When Mark Morgan (pictured above) became principal of Centennial’s Cherry Creek Innovation Campus (CCIC), which opened in Aug. 2019, he was more than excited to welcome students into a hands-on learning environment that was unlike anything the Cherry Creek School District had ever seen: a headquarters where high schoolers can earn college credit, get ready to work right after graduation and turn undecided goals into pinpointed passions—all through extremely interactive part-time courses that train like the real world. And the district was more than excited to have Morgan at the helm, a humble visionary credited with leading the efforts to bring the school to life (though he gives all the kudos to his team).
HOW DID YOU GET INVOLVED WITH CCIC?
“I was lucky enough to be part of a school district team that was inspired to explore the ‘what ifs’ and ‘what nexts’ of high school education several years ago. There was a real need for additional career-driven programs that would allow students to explore different industries, so we went to voters in November 2016 and passed a mill levy override to make it happen. Shortly after, I became the principal of CCIC and began implementing our vision.”
WHAT INSPIRED YOU TO JOIN THE MISSION?
“I had my own experiences in high school where what I was told I would be good at didn’t really translate into reality. I honestly didn’t get a better understanding of myself until college, and that took some exploration that required a great deal of time and money. Students should have a better understanding of themselves as they prepare to graduate high school—they’ll spend more time and money in areas that will give them a better return on their investment, which translates into more overall satisfaction and a higher quality of life.”
WHAT MAKES CCIC DIFFERENT?
“The partnerships we have with local businesses and institutions allow us to create really unique programs that show students what it’s like to work in a number of jobs—some of our biggest partners are HealthOne, Kiewit, Mikron and the Federal Aviation Administration. We also have a great mix of teachers and industry professionals with valuable expertise to share. I really strive to provide the best resources for students in terms of career preparedness—not just college preparedness, but career paths in the trades. I was recently listening to Morgan Stevens, a 2020 graduate from Overland High School who went through our Infrastructure Engineering pathway this past year. She is headed to Colorado State University to study construction management and will flat out tell you CCIC was a game changer for her. She spoke about how experiencing success in a traditionally male-dominated field—construction—has given her a lot of confidence.”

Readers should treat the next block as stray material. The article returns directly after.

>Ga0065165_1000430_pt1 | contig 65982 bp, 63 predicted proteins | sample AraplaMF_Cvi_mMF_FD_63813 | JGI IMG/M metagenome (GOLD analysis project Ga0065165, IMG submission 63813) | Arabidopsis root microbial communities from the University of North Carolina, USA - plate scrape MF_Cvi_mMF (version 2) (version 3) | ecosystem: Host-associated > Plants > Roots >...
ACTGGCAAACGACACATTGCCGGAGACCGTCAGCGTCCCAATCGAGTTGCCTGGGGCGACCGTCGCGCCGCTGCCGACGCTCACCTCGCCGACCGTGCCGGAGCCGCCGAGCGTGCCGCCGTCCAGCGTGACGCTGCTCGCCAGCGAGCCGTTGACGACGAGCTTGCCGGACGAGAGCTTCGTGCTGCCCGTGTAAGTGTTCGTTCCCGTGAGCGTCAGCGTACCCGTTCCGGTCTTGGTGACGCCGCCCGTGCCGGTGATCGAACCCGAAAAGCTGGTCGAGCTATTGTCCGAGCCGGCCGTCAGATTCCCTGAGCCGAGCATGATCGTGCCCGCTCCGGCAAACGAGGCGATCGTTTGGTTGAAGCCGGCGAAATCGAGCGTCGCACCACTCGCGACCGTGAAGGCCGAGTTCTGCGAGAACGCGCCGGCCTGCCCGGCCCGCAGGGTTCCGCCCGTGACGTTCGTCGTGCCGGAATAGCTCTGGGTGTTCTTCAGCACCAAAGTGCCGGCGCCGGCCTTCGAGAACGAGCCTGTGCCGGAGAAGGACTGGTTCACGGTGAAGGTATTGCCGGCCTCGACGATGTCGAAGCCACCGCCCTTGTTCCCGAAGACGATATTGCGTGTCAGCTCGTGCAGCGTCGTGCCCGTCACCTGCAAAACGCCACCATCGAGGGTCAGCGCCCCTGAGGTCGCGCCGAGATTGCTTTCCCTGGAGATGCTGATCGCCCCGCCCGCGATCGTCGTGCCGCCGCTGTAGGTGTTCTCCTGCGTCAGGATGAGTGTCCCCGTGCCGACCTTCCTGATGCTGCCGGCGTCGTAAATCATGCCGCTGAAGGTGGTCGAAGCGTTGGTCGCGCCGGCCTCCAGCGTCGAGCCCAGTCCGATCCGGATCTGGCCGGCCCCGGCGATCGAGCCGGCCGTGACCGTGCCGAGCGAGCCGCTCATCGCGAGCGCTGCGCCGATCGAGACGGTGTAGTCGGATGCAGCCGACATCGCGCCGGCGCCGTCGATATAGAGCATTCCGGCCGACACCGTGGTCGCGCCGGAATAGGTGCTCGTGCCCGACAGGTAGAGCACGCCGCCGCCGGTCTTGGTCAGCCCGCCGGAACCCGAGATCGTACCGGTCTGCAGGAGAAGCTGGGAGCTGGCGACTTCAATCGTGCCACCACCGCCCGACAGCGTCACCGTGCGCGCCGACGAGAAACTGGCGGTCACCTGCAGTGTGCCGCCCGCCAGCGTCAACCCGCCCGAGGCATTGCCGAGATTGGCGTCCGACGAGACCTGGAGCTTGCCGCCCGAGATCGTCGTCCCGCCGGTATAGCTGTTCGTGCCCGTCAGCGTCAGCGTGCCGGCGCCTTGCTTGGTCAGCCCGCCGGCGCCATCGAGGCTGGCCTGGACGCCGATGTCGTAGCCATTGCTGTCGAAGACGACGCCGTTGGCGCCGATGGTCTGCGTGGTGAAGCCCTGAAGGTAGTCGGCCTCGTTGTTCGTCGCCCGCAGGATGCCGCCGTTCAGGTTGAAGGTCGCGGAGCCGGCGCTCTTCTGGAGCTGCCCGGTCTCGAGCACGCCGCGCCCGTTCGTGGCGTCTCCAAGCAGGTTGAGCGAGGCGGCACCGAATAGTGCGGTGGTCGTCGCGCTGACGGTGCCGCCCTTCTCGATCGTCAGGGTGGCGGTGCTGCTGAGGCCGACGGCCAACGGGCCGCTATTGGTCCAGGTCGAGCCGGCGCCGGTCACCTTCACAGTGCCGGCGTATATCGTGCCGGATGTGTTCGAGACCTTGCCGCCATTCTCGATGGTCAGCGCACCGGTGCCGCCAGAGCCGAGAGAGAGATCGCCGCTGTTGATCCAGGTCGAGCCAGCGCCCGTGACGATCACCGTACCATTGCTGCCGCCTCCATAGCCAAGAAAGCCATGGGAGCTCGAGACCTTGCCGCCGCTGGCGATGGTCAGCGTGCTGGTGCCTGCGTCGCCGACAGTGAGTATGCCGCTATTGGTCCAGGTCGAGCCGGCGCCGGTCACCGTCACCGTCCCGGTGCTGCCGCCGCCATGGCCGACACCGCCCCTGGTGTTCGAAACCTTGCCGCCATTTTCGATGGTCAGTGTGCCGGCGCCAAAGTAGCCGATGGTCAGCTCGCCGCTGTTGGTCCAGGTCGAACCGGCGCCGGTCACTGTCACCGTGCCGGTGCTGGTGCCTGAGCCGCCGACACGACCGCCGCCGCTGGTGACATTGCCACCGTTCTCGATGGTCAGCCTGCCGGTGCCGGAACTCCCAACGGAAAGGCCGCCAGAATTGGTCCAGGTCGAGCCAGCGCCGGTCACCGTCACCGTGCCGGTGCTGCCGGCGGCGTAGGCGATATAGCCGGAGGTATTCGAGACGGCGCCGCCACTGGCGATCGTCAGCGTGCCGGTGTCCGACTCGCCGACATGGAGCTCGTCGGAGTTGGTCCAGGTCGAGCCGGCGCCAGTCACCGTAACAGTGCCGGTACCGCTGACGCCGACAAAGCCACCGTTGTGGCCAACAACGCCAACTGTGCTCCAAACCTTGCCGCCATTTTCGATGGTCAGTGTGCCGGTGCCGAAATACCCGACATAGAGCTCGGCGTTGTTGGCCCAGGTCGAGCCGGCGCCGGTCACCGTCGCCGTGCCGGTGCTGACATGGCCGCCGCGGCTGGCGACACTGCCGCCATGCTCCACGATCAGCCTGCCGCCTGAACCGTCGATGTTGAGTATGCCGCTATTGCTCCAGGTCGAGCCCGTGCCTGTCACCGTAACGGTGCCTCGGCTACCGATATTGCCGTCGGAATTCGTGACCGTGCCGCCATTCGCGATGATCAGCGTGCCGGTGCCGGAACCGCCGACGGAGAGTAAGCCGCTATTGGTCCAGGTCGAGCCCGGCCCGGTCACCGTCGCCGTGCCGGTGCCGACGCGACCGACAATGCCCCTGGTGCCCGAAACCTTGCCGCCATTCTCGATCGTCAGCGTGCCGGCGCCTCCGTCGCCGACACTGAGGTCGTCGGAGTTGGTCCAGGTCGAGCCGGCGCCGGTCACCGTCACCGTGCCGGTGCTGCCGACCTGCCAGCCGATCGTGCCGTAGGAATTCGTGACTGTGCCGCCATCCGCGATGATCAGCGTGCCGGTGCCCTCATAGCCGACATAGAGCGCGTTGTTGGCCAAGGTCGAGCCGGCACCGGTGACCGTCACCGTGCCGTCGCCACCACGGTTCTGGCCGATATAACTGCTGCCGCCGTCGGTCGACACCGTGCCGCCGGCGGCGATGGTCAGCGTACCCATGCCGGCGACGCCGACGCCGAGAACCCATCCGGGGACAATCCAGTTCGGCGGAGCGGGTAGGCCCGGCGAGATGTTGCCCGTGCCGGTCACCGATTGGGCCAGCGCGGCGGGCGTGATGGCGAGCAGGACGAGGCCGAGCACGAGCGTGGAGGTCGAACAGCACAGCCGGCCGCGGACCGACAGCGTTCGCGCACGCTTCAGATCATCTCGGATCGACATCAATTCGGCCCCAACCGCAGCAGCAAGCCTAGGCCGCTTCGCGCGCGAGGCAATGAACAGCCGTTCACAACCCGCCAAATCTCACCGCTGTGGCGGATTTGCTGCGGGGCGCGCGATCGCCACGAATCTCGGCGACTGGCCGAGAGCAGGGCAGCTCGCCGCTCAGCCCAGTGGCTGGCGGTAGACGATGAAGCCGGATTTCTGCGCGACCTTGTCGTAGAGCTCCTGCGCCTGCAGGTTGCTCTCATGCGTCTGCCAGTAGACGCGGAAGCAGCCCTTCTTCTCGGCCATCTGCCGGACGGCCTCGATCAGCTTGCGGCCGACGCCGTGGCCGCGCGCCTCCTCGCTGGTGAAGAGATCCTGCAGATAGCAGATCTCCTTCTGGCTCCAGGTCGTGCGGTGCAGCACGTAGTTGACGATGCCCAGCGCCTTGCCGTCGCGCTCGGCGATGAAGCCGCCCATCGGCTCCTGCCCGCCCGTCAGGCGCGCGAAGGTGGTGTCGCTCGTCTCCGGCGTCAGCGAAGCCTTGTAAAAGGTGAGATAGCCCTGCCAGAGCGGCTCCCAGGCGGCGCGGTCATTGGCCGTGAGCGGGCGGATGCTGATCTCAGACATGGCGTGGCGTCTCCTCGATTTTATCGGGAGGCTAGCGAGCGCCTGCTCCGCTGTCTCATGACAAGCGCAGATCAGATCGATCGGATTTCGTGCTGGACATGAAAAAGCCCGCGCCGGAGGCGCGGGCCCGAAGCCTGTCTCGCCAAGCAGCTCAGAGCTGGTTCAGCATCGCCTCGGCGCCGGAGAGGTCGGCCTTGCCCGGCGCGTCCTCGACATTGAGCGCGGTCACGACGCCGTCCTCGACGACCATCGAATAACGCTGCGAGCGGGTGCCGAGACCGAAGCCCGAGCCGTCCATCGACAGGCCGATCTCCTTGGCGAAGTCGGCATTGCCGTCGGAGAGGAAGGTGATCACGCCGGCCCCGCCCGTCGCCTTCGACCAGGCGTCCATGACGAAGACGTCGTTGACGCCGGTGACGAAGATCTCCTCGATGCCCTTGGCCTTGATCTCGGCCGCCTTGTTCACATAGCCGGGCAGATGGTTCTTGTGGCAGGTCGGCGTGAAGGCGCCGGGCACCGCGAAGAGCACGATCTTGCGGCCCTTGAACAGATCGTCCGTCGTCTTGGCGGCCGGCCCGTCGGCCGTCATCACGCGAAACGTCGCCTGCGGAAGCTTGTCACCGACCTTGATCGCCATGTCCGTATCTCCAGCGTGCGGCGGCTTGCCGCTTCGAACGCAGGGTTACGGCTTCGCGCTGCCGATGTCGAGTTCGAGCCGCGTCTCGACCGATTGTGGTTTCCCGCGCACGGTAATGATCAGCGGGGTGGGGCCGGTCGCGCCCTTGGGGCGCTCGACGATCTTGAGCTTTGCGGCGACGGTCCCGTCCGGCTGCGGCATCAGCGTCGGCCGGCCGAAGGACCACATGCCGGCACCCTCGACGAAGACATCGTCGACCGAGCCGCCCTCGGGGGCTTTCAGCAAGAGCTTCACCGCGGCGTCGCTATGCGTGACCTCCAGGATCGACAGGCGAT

HAVE YOU BEEN ABLE TO MEASURE STUDENT SUCCESS ABOVE WHAT CHERRY CREEK SCHOOLS HAS SEEN IN THE PAST?
“We have seen that students’ attendance and academic performance tend to be better at CCIC than at their high schools—which isn’t surprising to me because they love being here and are excited to invest in their future. It’s amazing to see how students rise to the occasion. One of my favorite examples of this is Stephanie Torres, one of our Advanced Manufacturing students, who started an apprenticeship with Reata Engineering this past year. Reata’s leadership team remarked that Stephanie was one of the best apprentices they’ve ever had.”
HOW WAS ADAPTING TO ONLINE LEARNING WHEN COVID-19 HIT?
“Adjusting to online learning in our first year was definitely a challenge. Fortunately, we had some great business partners to look to for real-life examples as we simulated experiences via webinars, demonstrations, software and other virtual tools.”
WHAT’S YOUR ADVICE FOR 2020 GRADS NAVIGATING THE WORKFORCE RIGHT NOW?
“Leverage your youth, excitement and training to find ways to grow and overcome the obstacles. You are far more agile and ready to take on new challenges than the generations before you; now is the time to really tap into your passions and skill sets to create a place for yourself. We’re all watching, and we’ll learn from you.”
HOW TO KEEP YOUR HIGH SCHOOLER ENGAGED IN ONLINE LEARNING
Many are still uncertain what the upcoming school year will look like. Morgan has some tips for parents to keep teens committed from home this fall:
LEND AN EAR
“Losing the intimacy of being in a learning environment with teachers, industry professionals and peers can be very difficult for high schoolers, and that’s something they shouldn’t have to hide. Lend an ear to your teen and find ways to help them overcome challenges they’re facing.”
SHARE YOUR TRIUMPHS AND FRUSTRATIONS
“For many parents, the transition to working from home has had its trials, too. Being able to ‘cuss and discuss’ the issues at hand with your high schooler will help remind them that you’re in this together and that, collectively, we are all overcoming new challenges.”
KEEP YOUR EYE ON THE PRIZE
“When things feel uncertain, it is important to remember your ‘why.’ If your high schooler appears to be frustrated, disengaged or just running out of steam, have a talk about their goals and help identify the steps that will lead them there. Though the world may be full of distractions, remind them that what ultimately matters is that they maintain their curiosity and passion for life.”
CHERRY CREEK INNOVATION CAMPUS